Roughly a week after injuring his ribs during a training run for the Whitewater Grand Prix, French kayaker Eric Deguil took first place in the competition's second event, a roughly one-mile sprint through the Class V whitewater of Chile's Rio Puesco. Deguil clocked the fastest time while paddling over a number of waterfalls, through tight slots, and around a series of jagged rocks the size of VW bugs, in an event athletes nicknamed the "Boulder Dash."

272581_436761933057807_729579337_oDane Jackson paddles around a boulder. Photo: Whitewater Grand Prix/Tait Trautman

French athlete Nouria Newman clocked the fastest time for the women, beating seven men in the process. Mike Dawson of New Zealand, who won the first event, dropped out of the competition following an injury he suffered in training.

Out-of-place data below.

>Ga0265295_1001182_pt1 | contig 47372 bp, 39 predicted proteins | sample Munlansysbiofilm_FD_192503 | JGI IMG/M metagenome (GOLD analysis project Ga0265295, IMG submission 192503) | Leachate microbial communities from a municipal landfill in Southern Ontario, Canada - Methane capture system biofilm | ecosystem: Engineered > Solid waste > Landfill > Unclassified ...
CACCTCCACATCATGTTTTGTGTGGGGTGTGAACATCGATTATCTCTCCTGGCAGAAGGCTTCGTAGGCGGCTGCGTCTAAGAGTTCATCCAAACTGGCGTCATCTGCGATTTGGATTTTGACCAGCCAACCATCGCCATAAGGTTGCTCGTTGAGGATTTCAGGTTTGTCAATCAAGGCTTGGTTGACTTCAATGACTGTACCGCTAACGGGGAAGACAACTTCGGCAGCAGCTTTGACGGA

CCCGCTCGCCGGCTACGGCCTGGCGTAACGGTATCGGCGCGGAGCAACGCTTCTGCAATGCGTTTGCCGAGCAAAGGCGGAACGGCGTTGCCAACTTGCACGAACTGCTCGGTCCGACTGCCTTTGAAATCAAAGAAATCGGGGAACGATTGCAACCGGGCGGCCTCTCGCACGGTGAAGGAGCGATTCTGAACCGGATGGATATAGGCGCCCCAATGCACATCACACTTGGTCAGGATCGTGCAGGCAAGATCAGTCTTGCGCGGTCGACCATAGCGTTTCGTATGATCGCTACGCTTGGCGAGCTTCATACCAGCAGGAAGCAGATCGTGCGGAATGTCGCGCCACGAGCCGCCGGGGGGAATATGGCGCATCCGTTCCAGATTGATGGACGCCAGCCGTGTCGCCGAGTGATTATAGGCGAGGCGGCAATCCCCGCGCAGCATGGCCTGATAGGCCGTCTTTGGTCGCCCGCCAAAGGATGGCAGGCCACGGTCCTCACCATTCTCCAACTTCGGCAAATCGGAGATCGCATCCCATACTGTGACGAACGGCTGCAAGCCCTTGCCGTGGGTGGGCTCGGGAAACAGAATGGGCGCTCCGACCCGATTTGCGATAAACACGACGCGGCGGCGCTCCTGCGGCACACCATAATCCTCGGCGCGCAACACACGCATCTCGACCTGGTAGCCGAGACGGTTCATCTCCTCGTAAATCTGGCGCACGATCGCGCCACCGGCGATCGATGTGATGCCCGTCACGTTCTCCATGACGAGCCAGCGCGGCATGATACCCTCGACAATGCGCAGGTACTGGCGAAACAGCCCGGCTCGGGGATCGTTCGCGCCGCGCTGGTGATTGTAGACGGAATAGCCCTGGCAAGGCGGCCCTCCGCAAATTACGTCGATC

Watch highlights of the race in the top video, a rescue in the video immediately above, and a preview of the competition's third event in the final video. That giant slalom preview comes courtesy of whitewater kayaker Rush Sturges, who recorded a view from his helmet cam during a training run on Chile's Rio Trancura.

For more updates, check out the Whitewater Grand Prix on Facebook. For more on the history of the event, read "Patrick Camblin's Risky Plan to Revive Whitewater Kayaking."

—Joe Spring

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Sea Shepherd Captain Paul Watson on His Attempt to End Japanese Whaling

121202-TW-Paul-Photo-Shoot-03Paul Watson. Photo: Tim Watters/Sea Shepherd

Over the last three decades, most of the chases involving Sea Shepherd Captain Paul Watson have occurred on the high seas. He’s usually the one in pursuit, chasing down and engaging in steel on steel skirmishes with whalers and shark fishermen, attempting to stop them from harpooning and finning. This past May, though, Watson was pursued, and caught, in a political and criminal net of sorts. While on a flight changeover in Frankfurt, Germany, authorities arrested him for what he says was a decade-old offense involving a Costa Rican fishing boat operating off the coast of Guatamala. We’ll let him tell that story below.